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There was a very interesting piece about Army Leadership by Greg Jaffe (a consistently excellent journalist) in the Washington Post of June 25 2011. It carried the provocative headline:
ARMY WORRIES ABOUT ‘TOXIC LEADERS’ IN RANKS
Let me quote briefly from the piece:
A major U.S. Army survey of leadership and morale found that more than 80 percent of Army officers and sergeants had directly observed a “toxic” leader in the last year and that about 20 percent of the respondents said that they had worked directly for one.
The survey of about 22,000 Army leaders was conducted by the Center for Army Leadership and comes during a year when the Army has removed or discipline three brigade commanders who were en route to, or returning from war zones in Iraq and Afghanistan. Selection to command a combat brigade, which consists of about 5,000 soldiers and is commanded by a colonel, is highly competitive in the Army.
The Army defined toxic leaders as commanders who put their own needs first, micro-managed subordinates, behaved in a mean-spirited manner or displayed poor decision making.
…..About half of the soldiers who worked under toxic leaders expected that their selfish and abusive commanders would be promoted to a higher level of leadership.
Hmm! The Army’s findings are disturbing though I guess that the good news is that the subject is being discussed in the first place.
Personally, I have great affection for the U.S. Army (insofar as one can have feelings for such a vast organization) which was why I spent many months with units in the Nineties, and have followed its activities so closely ever since. In fact, most of my American friends are either serving or retired military, and the majority of those are Army. My interest is both personal and professional. Where the latter is concerned I planned a series of books around that institution. So far, only The Devil’s Footprint, which features the 82nd Airborne, has been published, but Getting To Know The Warfighters is due out shortly, and other military related books will follow.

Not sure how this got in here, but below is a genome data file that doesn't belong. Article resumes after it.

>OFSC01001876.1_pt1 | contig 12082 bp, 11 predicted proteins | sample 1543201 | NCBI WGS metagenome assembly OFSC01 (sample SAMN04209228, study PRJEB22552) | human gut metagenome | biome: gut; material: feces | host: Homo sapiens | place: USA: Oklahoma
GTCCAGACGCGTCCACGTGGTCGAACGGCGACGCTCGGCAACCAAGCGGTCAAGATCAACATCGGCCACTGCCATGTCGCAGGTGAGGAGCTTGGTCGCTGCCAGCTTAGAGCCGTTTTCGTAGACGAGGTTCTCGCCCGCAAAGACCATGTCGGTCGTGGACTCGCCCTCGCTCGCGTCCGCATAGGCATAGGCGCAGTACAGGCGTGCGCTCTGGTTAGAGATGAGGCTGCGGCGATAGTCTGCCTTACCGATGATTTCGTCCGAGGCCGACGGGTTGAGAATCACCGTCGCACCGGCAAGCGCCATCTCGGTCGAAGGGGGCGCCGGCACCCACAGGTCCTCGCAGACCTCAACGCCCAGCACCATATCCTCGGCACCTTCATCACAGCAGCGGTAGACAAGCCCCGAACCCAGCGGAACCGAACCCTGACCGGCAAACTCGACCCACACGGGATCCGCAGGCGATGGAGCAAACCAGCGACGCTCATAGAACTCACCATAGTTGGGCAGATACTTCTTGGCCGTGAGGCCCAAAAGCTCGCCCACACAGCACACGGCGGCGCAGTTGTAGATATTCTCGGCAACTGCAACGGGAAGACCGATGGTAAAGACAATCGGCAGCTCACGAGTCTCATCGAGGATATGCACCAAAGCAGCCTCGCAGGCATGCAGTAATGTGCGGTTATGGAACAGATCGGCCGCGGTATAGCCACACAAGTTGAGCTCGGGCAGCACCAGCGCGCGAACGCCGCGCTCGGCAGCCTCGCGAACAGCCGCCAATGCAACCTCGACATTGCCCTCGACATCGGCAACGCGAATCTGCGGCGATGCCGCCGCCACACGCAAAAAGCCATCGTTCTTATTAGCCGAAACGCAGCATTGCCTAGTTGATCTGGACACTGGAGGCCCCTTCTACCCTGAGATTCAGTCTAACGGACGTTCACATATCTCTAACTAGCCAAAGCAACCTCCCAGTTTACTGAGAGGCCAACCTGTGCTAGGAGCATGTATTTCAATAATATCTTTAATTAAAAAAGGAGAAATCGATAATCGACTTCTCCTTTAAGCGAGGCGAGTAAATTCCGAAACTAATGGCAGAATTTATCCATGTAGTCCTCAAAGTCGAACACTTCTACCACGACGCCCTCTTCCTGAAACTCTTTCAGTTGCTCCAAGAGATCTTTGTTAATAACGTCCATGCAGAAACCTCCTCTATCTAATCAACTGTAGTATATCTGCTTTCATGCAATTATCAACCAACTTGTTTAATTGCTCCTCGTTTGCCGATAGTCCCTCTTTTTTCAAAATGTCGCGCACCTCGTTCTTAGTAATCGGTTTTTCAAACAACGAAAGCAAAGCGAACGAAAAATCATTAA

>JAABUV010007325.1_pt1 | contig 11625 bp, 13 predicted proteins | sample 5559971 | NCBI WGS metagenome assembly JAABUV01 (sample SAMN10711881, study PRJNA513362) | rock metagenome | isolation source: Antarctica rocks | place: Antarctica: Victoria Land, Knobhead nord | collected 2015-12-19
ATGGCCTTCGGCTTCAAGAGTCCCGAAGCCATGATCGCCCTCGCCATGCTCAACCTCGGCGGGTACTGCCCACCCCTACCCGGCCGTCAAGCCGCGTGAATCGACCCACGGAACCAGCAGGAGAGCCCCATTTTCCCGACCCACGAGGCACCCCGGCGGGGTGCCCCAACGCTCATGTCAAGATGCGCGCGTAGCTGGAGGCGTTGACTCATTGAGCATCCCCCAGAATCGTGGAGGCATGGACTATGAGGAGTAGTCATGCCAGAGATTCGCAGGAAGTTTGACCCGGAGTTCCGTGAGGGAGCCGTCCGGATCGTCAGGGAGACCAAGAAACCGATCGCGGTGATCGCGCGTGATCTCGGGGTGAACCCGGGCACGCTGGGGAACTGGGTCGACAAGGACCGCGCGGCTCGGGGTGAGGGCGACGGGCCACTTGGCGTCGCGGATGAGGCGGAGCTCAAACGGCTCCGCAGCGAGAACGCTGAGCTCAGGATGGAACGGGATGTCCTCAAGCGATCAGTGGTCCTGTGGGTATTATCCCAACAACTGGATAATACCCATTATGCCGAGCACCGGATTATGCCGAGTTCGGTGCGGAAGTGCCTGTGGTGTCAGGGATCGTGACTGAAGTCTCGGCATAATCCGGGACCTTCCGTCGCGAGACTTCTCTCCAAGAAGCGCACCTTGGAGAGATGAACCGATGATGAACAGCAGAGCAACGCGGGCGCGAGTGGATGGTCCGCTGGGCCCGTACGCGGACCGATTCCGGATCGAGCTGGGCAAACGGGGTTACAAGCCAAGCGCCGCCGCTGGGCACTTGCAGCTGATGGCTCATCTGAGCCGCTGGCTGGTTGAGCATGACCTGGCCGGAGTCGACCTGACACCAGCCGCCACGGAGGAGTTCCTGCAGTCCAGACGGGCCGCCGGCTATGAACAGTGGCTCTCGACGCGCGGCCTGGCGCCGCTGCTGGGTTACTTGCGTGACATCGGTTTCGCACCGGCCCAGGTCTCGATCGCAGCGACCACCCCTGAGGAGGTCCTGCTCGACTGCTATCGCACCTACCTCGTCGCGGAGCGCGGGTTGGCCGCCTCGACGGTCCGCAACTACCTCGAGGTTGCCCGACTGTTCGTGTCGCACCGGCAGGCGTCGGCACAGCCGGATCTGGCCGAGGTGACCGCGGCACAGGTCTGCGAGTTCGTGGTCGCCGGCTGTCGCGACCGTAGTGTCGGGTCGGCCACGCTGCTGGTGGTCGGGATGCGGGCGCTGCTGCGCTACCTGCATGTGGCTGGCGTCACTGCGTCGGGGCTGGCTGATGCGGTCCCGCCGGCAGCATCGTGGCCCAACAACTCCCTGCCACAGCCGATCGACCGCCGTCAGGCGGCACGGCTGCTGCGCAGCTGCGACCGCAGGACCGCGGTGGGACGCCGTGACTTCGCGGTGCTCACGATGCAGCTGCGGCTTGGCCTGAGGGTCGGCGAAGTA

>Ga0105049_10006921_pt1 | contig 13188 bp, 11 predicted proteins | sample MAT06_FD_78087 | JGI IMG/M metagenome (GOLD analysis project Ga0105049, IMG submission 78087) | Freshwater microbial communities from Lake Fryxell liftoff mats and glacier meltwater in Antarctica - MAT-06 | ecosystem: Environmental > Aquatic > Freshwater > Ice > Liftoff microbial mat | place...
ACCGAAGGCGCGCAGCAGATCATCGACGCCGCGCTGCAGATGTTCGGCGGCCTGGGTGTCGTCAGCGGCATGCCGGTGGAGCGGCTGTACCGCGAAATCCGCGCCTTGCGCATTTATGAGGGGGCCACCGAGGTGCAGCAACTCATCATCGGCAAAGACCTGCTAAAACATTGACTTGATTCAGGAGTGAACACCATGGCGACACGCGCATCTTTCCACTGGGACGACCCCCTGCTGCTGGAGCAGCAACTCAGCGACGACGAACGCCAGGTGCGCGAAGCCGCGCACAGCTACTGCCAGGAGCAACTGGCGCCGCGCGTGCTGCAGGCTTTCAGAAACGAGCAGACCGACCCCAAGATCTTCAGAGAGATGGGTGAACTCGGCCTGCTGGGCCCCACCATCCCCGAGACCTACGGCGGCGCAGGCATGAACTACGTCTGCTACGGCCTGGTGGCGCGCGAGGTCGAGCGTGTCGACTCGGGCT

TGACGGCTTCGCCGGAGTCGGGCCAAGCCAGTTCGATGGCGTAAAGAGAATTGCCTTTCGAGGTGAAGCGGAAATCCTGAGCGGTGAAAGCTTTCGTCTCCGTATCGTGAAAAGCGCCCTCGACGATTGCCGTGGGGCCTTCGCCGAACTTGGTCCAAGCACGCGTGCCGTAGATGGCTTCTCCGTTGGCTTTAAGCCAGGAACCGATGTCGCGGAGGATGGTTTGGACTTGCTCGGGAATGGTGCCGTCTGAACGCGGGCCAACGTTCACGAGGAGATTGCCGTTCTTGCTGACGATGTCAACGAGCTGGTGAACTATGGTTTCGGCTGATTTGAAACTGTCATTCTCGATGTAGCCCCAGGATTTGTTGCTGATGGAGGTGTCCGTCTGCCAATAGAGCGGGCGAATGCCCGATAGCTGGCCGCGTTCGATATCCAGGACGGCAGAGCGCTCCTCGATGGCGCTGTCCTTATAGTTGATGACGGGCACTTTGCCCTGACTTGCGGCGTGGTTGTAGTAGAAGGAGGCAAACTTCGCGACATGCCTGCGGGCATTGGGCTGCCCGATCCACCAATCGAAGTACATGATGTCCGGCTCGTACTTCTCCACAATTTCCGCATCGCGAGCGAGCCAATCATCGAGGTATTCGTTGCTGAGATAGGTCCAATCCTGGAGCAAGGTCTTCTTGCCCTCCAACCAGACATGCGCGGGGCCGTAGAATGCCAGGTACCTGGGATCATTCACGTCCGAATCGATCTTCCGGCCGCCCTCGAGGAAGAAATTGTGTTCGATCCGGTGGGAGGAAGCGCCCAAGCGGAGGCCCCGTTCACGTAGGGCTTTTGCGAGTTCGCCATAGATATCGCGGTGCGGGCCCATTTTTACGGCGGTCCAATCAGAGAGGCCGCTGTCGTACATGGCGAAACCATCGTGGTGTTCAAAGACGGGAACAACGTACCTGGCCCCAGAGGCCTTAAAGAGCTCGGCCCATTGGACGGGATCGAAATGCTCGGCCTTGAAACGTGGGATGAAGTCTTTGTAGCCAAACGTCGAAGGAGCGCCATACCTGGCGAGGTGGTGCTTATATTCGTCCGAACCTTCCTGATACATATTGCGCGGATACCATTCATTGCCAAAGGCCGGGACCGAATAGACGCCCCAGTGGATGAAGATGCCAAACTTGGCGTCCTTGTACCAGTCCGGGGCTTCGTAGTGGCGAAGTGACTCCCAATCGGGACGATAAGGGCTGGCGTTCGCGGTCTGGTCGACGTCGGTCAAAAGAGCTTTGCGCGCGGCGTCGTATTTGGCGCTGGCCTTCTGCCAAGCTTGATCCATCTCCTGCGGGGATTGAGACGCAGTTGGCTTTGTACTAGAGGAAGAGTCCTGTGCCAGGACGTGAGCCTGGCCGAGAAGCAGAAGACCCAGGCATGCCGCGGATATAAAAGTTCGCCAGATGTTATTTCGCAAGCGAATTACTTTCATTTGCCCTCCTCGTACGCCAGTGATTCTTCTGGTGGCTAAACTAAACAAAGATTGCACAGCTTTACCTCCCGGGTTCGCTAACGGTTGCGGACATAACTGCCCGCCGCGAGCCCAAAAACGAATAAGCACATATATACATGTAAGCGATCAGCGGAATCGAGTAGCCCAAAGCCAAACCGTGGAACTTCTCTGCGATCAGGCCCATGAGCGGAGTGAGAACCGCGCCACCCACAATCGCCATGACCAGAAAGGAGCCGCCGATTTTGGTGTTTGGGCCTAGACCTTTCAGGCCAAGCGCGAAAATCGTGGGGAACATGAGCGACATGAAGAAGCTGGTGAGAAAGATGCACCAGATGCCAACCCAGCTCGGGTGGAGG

Based upon both my field research and experiences, the Army has a long way to go before it gets its leadership up to the standard required. The reasons are structural so extremely hard to eradicate. They include:
- The fact that the best and the brightest tend not to go into the Army. This doesn’t mean that there are not some notable exceptions, and that there is not considerable competence, but more that the Army, as a service, does not attract restless, cutting edge talent. Worse, its culture actively discourages intellectualism and academic brilliance, particularly when it comes to the more senior ranks. ‘Clubability’ rather than talent is preferred. Bright people tend to question the status quo and the last thing Army generals want is the very system that treats them so well to be questioned. Dave Petraeus and a few others are exceptions – though they shouldn’t be - but the overall standard of generals is not high and the Club of Generals, both serving and retired (informal but no less real for all that) likes it that way.
- An excessively authoritarian and rigid culture that, by definition, discourages creativity, initiative and original thinking. After all, if you are conditioned day after day, and year after year, to follow orders, and regard The Army Way as being the only way, you are scarcely likely to question the system particularly as the system actively discourages such behavior. Such action is typically a career breaker. In contrast to ‘The Big Army, ‘Special Forces’ have considerably more autonomy and and freedom to use their initiative, and the results speak for themselves. This raises the whole question as to whether as to whether Special Forces training and culture should not be adopted more widely.
- Careerism has become endemic to the Army culture. There are various definitions of careerism, but few are as pithy as this one from thefreedictionary.com: careerism - the practice of advancing your career at the expense of your personal integrity. Needleless to say this scourge is not confined to the Army but is widespread in politics, business, the professions and academia.
I could write much more about this, but will save it for a longer paper. But the overriding point is that the whole question of Army leadership is vastly important; and, up to now, has not received the attention it deserves.
The Army, despite its massive power tends to be excessively sensitive to criticism – ‘defensive’ would inadequately describe its mindset. Accordingly, let me soften my words by paraphrasing Ernest Hemingway. The above photo is of him in Milan in 1918.
The U.S. Army is a fine institution; and its leadership is worth improving.
We pay for its inadequacies in both blood and treasure.